By Jim Fogarty

On August 16 this year, the bicentenary of the birth of  John  Bosco will be commemorated, not alone in Ireland, but throughout many other countries. The saint is the patron of young people and to-day the Salesians are carrying on the work of their founder.

The basis of their work is to serve the youth and inspire them to create their future wellbeing with hope and joy.

 John Bosco was born in Castelnuovo d’Asti, east of Turin, in  North Italy, in 1815, two months after the Emperor Napoleon was defeated at Waterloo in Belgium. Like so many great saints, John Bosco was born of parents who found every day existence just at an acceptable level.

They were poor farmers in a bad economic society at a period when there was mass movement of people to North Italy. Large cities were growing up rapidly. The great industrial revolution saw many young people – before their teenage years – working long hours in factories and they lost trust in adults and faced a difficult future.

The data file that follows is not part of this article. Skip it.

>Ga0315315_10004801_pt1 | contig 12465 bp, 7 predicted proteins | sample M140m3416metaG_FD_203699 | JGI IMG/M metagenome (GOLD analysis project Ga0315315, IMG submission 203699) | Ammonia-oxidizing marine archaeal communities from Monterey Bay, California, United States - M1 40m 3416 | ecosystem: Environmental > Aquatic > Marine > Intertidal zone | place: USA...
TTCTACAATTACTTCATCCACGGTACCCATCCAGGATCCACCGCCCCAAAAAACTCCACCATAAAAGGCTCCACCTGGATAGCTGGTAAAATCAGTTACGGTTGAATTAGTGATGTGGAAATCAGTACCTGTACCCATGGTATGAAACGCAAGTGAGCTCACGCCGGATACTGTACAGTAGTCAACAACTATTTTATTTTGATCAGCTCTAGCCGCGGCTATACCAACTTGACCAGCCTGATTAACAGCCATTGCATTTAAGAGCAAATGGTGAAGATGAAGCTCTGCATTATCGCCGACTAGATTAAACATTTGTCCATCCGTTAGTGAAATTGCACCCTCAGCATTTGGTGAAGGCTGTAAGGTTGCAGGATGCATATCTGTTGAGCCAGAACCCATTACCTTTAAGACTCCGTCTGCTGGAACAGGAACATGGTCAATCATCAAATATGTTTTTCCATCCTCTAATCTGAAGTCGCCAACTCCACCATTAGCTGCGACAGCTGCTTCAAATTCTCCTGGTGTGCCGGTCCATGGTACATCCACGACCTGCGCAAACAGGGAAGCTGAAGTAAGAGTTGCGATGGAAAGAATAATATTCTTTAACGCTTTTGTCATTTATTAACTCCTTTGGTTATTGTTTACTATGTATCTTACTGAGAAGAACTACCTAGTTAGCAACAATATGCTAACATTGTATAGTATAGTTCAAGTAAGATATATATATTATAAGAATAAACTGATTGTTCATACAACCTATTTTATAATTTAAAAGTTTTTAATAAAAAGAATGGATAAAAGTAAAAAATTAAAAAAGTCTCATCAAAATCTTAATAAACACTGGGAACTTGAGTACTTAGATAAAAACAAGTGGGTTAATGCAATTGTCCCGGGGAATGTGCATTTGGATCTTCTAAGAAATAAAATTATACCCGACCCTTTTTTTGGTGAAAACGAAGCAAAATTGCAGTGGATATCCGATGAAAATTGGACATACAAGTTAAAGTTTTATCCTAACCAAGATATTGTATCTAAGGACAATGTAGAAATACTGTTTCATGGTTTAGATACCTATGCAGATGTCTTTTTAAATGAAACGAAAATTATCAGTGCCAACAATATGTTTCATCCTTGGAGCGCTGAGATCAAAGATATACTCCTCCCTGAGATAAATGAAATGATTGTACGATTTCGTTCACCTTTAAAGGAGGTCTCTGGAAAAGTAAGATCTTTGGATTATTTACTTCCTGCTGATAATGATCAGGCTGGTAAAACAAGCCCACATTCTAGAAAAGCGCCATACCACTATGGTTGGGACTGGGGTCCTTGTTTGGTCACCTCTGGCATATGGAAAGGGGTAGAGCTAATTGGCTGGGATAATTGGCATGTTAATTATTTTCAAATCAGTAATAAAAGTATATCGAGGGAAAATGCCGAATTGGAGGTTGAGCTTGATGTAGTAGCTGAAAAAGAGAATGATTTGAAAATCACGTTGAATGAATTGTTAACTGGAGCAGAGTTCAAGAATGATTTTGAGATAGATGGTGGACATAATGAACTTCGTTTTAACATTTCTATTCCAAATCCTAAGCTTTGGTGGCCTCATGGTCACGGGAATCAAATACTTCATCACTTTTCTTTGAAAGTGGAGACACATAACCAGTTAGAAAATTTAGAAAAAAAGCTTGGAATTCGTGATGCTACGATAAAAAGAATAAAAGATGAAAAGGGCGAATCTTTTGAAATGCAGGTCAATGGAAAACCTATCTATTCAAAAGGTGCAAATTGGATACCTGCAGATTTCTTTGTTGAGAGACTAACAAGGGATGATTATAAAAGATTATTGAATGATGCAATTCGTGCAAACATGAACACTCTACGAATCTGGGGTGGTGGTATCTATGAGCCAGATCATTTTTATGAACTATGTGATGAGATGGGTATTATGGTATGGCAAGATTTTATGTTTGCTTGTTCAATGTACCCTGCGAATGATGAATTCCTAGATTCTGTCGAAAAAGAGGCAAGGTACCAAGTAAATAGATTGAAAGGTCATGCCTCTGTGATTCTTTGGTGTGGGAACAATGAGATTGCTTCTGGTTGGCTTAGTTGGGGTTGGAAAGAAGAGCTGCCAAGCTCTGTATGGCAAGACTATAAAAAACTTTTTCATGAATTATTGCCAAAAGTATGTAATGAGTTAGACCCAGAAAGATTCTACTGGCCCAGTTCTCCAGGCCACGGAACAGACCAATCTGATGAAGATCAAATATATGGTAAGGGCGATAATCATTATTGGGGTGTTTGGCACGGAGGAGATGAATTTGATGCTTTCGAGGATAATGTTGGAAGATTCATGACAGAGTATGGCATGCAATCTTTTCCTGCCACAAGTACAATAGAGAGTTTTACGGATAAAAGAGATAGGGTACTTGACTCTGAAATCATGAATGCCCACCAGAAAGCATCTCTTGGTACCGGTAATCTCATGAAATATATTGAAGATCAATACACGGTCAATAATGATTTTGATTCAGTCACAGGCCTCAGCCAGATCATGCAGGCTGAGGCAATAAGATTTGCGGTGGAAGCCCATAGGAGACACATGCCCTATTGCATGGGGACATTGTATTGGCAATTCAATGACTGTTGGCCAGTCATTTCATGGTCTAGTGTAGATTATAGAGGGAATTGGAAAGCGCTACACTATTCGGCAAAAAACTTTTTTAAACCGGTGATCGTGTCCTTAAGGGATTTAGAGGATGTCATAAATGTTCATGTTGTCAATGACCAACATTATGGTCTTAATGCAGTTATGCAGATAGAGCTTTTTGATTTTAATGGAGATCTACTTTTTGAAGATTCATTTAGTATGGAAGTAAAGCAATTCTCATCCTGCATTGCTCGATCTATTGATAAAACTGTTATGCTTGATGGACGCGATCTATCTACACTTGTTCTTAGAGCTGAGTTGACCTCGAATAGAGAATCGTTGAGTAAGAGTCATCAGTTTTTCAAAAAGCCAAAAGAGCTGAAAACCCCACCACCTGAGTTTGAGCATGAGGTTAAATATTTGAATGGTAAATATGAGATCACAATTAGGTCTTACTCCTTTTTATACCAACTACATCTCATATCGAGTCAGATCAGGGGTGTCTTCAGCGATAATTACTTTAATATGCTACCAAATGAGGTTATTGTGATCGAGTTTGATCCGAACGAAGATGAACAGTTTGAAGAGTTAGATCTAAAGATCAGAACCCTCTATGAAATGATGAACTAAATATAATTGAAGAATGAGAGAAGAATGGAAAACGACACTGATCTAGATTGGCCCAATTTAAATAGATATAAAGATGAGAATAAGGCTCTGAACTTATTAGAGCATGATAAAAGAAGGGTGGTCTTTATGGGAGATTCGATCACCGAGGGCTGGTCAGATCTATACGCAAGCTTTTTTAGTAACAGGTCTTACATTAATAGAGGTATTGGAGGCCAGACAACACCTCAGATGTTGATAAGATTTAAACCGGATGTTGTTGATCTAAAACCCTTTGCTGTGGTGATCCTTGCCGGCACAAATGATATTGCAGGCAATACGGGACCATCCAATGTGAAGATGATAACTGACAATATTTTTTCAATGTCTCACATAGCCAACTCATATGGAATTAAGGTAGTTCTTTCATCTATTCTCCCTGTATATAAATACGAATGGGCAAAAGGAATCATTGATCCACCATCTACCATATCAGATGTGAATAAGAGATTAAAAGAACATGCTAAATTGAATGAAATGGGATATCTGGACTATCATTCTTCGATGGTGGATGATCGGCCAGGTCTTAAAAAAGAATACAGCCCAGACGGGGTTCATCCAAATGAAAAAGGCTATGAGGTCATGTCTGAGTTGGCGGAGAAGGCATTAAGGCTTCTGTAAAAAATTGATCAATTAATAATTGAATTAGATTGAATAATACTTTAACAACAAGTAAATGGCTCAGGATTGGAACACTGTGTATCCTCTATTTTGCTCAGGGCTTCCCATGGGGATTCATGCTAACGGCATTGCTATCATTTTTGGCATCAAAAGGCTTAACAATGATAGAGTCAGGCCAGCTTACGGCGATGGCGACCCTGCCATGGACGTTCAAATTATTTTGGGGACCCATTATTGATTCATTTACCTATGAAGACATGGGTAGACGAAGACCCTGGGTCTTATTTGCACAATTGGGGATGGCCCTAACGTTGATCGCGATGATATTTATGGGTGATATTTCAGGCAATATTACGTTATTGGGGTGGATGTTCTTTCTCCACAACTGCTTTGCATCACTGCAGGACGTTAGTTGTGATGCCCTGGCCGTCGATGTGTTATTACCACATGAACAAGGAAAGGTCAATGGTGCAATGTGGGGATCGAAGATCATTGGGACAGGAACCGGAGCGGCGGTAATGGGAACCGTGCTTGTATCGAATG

To mitigate matters Don Bosco’s father died when he was two years old. His mother, Margaret Occhiena, struggled to rear her family of three – John, Anthony and Joseph- but always was an educator with unbounded faith and made religion a priority for her siblings and neighbouring children.

This was a period when forty per cent of youths in the city of Turin were illiterate.
As a youngster John Bosco had a dream to become a priest. He had the gift to perform magic tricks, had a great love for young people and, with his background, knew their very needs. He was inspired by divine providence that his life was to take this path and he organised young boys in his own hamlet to teach them catechism and encourage them to attend church. This was made easier for him as they were attracted to his tricks and approachable manner.

He was fifteen years old when he began formal schooling (five years older  than most of his contemporaries) and he often begged for money to pay the school fees. But he struggled on and was ordained a priest at twenty five years of age and then spent three years in a pastoral centre in Turin.

Continue reading in this week’s Ireland’s Own (issue 5513)